Posted in Acute Care, Civil Litigation, Corporate Integrity Agreements, DHHS, Florida, Fraud and Abuse, Health Care, Health Care Providers, Hospital, Medicare, OIG, Physicians, Regulatory Compliance, Reimbursement, Self-Referral, Settlements
Tagged Neurosurgery, Oncology, Stark Law
A company operating diagnostic testing facilities in New York has agreed to pay $13.65 million to the federal government and $1.85 million to New York and New Jersey for a total of $15.5 million in penalties to settle claims it falsely billed federal and state health care programs for tests that were not performed or not medically necessary and for paying kickbacks to physicians. The company denies liability for the allegations that are part of the settlement.
The settlement resolves allegations that between 1999 and 2010 the radiology group submitted false claims to Medicare and state Medicaid programs in New Jersey and New York for Three Dimensional reconstructions of CT scans that, according to the complaint, were medically unnecessary, were not ordered by the treating physicians, and in some cases were never actually performed or interpreted. These scans are often used in orthopedic, cardiovascular and neurologic imaging, including to visualize complex fractures, tumors in the lungs or soft tissues, and cardiac issues. In addition, the group allegedly submitted false billings for expensive imaging services, including retroperitoneal ultrasounds, Doppler scans, transrectal ultrasounds and pelvic x-rays. These imaging services allegedly resulted in a total of more than 40,000 false claims made to the New York Medicaid program. Continue reading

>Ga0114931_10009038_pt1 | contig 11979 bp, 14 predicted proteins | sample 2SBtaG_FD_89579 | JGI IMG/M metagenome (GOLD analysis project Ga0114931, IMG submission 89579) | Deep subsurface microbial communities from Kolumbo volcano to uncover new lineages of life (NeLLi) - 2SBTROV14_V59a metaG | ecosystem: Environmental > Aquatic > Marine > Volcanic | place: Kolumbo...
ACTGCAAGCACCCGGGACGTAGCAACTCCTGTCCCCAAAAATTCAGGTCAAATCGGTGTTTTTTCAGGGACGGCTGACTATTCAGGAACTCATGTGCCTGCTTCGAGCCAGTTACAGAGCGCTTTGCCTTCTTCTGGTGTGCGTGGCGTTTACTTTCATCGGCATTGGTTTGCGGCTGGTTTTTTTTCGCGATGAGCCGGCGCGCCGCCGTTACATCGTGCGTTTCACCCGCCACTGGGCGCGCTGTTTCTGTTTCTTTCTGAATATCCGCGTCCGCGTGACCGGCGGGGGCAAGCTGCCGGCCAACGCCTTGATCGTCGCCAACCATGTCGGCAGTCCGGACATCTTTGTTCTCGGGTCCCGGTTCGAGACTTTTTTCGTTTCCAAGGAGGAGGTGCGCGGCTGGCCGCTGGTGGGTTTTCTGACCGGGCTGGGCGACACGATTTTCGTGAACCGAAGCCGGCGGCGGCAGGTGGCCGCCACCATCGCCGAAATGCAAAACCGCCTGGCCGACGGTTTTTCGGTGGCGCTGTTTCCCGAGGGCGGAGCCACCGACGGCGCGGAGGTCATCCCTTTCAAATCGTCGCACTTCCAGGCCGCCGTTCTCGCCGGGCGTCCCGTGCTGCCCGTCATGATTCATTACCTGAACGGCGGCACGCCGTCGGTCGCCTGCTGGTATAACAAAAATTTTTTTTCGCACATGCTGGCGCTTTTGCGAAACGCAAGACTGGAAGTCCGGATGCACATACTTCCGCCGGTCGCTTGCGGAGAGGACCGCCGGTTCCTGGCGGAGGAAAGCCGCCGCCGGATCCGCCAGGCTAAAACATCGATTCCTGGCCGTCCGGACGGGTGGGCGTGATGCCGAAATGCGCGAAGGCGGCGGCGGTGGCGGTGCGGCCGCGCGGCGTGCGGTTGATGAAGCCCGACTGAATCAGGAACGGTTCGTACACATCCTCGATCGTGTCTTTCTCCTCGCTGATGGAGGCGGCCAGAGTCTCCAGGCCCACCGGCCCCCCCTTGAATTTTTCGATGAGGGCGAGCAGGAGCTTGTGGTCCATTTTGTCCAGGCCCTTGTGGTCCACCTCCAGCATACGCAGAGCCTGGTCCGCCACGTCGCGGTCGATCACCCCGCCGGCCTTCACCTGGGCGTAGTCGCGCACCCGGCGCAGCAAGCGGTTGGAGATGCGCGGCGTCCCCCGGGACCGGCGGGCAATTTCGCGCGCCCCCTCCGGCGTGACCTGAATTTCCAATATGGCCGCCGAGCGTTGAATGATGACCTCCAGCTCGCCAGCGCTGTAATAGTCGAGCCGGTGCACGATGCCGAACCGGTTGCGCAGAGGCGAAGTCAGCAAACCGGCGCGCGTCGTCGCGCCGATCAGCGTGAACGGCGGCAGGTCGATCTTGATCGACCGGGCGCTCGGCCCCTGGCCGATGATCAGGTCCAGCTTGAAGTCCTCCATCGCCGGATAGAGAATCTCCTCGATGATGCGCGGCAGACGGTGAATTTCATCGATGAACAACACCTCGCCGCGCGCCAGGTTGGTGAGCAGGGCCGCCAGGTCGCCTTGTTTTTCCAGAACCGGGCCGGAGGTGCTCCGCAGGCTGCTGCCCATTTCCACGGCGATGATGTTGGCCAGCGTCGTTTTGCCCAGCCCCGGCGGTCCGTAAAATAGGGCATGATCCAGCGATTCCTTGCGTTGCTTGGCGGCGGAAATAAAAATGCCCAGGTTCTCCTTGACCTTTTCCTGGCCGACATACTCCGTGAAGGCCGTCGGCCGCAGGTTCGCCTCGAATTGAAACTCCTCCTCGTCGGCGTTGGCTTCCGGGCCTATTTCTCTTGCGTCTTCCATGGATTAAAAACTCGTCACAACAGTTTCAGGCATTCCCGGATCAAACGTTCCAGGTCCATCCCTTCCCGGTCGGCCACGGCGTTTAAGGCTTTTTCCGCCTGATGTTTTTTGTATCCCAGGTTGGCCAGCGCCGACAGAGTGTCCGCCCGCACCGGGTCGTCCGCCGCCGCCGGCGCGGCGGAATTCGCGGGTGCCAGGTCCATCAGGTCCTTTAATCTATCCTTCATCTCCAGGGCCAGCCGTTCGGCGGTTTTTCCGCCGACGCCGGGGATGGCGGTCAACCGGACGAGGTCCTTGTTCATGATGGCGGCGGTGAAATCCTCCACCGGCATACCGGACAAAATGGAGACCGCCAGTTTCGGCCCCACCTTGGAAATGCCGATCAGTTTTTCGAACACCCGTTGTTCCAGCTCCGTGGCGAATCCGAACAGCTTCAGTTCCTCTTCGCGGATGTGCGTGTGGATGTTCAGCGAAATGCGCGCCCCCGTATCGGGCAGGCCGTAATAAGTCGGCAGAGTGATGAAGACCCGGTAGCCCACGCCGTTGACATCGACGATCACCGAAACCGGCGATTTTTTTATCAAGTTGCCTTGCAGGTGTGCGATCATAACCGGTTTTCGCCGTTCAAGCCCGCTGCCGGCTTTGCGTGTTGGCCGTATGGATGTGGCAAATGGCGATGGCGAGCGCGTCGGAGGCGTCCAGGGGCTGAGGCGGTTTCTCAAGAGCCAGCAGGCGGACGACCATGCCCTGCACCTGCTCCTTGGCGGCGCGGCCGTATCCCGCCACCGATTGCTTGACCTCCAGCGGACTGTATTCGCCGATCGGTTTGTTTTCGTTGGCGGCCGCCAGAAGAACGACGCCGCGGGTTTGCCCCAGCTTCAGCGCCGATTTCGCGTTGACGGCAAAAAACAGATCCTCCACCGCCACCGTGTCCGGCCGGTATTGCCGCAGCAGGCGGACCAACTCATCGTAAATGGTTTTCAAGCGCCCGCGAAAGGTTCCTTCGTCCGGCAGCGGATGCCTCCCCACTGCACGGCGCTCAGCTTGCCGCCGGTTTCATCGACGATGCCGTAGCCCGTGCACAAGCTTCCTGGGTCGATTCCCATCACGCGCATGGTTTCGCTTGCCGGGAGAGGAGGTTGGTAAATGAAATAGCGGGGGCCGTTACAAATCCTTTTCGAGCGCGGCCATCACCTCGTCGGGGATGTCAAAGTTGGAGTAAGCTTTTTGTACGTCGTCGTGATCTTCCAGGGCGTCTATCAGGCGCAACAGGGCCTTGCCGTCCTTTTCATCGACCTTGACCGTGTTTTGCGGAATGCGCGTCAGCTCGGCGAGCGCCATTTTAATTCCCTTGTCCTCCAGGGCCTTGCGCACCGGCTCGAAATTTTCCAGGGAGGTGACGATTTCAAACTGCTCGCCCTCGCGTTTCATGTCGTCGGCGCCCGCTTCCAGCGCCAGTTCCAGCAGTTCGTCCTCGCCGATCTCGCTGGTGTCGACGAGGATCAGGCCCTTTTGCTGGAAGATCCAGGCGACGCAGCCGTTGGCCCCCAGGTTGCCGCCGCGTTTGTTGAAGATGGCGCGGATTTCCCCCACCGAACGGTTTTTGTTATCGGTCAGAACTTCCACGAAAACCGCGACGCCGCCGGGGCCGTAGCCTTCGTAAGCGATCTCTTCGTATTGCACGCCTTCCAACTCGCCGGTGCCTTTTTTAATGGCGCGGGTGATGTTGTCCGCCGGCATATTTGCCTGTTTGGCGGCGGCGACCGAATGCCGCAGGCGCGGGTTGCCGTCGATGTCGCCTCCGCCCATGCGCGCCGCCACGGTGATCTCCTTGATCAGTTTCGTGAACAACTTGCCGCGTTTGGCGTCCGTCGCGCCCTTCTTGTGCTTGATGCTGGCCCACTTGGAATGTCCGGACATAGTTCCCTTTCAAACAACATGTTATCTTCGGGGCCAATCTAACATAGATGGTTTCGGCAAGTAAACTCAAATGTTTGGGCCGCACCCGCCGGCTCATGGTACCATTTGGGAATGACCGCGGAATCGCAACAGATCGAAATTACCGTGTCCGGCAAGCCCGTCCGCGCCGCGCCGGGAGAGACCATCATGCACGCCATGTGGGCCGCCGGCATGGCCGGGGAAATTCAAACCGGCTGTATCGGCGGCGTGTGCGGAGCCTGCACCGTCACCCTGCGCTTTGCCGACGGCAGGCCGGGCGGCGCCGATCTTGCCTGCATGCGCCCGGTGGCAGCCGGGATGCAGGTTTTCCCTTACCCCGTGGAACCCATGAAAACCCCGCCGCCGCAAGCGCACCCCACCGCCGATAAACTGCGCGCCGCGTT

Posted in Acute Care, Anti-Kickback, Compliance Programs, Corporate Integrity Agreements, DHHS, Diagnostic Testing, Florida, Fraud and Abuse, General, Health & Human Services, Health Care, Health Care Providers, Medicaid, Medicare, New Jersey, New York, OIG, Physicians, Reimbursement, Self-Referral, Settlements
Tagged Ancillary Arrangements, False Claims Act, Medical Necessity, Radiology, Stark
Recent trends across the country have health systems buying out private physician practices and reclassifying them as hospital-outpatient departments. There are a number of motivations behind these transactions, the greatest being managed care contracting. Typically, the physician practice will reassign its Medicare NPI Number to the Hospital and the Hospital will then bill exclusively under that NPI number. The Hospital will also submit claims to the third party payor and receive payments based on the hospital’s negotiated contract rates and fee schedule.
Critics, including a number of insurers, have claimed that this practice allows the hospital to bill higher rates for the same service at the same location. For this reason, on February 26, 2014, Highmark, a Blue Cross Blue Shield company based in Pittsburgh, stated that it would stop reimbursing health systems at higher hospital-outpatient rates for cancer treatment performed in physician offices. Highmark explained that this move would save patients’ money by reducing out-of-pocket costs for deductibles and co-insurance. Continue reading
Posted in Acute Care, DHHS, Health Care, Health Care Providers, Hospital, Integration, Medicaid, Medicare, New Jersey, New York, Pennsylvania, Physicians, Post Acute Care, Reimbursement
Tagged Cancer Centers, Managed Care Companies, Managed Care Contracting, Unwinding